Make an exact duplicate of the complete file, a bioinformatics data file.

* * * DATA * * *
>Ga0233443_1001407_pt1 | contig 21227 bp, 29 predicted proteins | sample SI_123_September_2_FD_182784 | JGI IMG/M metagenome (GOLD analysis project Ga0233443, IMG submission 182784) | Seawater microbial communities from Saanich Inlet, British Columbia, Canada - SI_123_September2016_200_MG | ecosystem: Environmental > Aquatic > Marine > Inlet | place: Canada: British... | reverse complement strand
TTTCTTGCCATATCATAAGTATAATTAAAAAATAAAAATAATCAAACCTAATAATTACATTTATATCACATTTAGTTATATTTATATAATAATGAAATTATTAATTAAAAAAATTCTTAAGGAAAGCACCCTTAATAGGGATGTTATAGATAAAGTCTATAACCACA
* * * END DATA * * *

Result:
>Ga0233443_1001407_pt1 | contig 21227 bp, 29 predicted proteins | sample SI_123_September_2_FD_182784 | JGI IMG/M metagenome (GOLD analysis project Ga0233443, IMG submission 182784) | Seawater microbial communities from Saanich Inlet, British Columbia, Canada - SI_123_September2016_200_MG | ecosystem: Environmental > Aquatic > Marine > Inlet | place: Canada: British... | reverse complement strand
TTTCTTGCCATATCATAAGTATAATTAAAAAATAAAAATAATCAAACCTAATAATTACATTTATATCACATTTAGTTATATTTATATAATAATGAAATTATTAATTAAAAAAATTCTTAAGGAAAGCACCCTTAATAGGGATGTTATAGATAAAGTCTATAACCACA